Perhaps the powers that be thought the horror crowd would avoid a movie with the star of a rom-com like Rich - or maybe Wu threatened everlasting vengeance if they used her name to sell this messy melange. I’ve certainly seen worse anthologies, but Creatures nonetheless fails to satisfy.

Three of the stories – “Hung”, “Dash” and “Twinkling” – come with intriguing ideas, but they falter as they progress. “Hung” suffers from a truly lousy ending, and “Dash” comes with a terrible non-ending.

Of the five tales, “Twinkling” probably works best, but it also seems like a mismatch for this set, mainly because it lacks any sense of actual terror. More of a Twilight Zone reel, Steve’s “predicament” seems fairly benign, and the segment fails to convey the expected scares or menace.

“House” becomes a dud because it follows Christmas Carol too explicitly. Of course, it takes some liberties, but it doesn’t tweak the source in a manner meaningful enough to give it a twist.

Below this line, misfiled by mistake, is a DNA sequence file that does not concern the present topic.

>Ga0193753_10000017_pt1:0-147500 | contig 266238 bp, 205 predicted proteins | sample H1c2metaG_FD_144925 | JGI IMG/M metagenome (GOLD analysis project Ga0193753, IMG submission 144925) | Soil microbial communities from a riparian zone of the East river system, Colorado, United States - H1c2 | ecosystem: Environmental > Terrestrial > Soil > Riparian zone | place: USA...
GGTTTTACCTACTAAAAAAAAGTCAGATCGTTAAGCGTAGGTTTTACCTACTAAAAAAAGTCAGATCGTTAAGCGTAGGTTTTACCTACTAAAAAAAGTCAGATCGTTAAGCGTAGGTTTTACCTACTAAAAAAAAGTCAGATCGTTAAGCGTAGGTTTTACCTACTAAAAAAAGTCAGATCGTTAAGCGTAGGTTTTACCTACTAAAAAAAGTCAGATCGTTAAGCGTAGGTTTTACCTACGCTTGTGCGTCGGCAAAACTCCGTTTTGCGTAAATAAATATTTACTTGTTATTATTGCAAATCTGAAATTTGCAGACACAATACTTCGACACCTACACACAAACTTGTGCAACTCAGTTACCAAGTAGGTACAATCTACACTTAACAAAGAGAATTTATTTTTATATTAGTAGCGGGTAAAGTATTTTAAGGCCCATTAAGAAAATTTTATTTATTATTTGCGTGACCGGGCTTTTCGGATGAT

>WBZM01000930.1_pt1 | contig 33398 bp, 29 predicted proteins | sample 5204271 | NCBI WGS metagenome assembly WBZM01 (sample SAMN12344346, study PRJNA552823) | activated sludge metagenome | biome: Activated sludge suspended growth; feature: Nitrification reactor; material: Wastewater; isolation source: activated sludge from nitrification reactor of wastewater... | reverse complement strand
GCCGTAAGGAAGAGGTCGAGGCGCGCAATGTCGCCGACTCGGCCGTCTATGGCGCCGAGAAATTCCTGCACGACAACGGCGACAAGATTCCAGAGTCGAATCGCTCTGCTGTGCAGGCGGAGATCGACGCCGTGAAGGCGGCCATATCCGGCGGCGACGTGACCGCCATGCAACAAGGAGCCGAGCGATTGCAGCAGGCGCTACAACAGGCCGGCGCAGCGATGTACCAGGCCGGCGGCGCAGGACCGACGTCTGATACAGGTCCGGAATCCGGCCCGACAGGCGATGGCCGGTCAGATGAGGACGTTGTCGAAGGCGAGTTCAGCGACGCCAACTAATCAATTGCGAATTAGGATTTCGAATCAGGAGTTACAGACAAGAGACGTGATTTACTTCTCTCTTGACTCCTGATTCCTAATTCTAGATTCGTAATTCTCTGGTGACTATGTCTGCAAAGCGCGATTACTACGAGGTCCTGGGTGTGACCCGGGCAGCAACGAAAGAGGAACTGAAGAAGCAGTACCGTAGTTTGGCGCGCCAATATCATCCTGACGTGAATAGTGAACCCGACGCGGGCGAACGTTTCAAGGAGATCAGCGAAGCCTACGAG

“Clatter” fares worst of all, as it barely even attempts a plot. It comes with a gory idea for a story but not one that the film fleshes out in a substantial way. Once you figure out its gimmick – which becomes obvious quickly – then we get little else of interest.

The lack of real follow-through becomes an issue for Creatures, by which I mean the five stories seem undernourished. As noted, some boast the bones of interesting material, but they play out in such a thin, insubstantial manner that they don’t satisfy.

And then there’s the framework of the Max/Jenna date. We know it’ll develop its own creepy vibe, but it follows through on that promise in a wholly unsatisfying way.

At only 80 minutes, Creatures flies through its segments quickly enough that they never leave us bored, but that doesn’t mean they succeed, either. While aspects of the movie show promise, the end result seems unfulfilling.

The DVD Grades: Picture C/ Audio C+/ Bonus C+

All the Creatures Were Stirring appears in an aspect ratio of approximately 2.35:1 on this single-sided, double-layered DVD; the image has been enhanced for 16X9 televisions. The picture never excelled, but it was adequate for SD-DVD.

Sharpness was usually acceptable. Wider shots tended to be soft, but those instances weren’t extreme, and much of the flick offered decent clarity.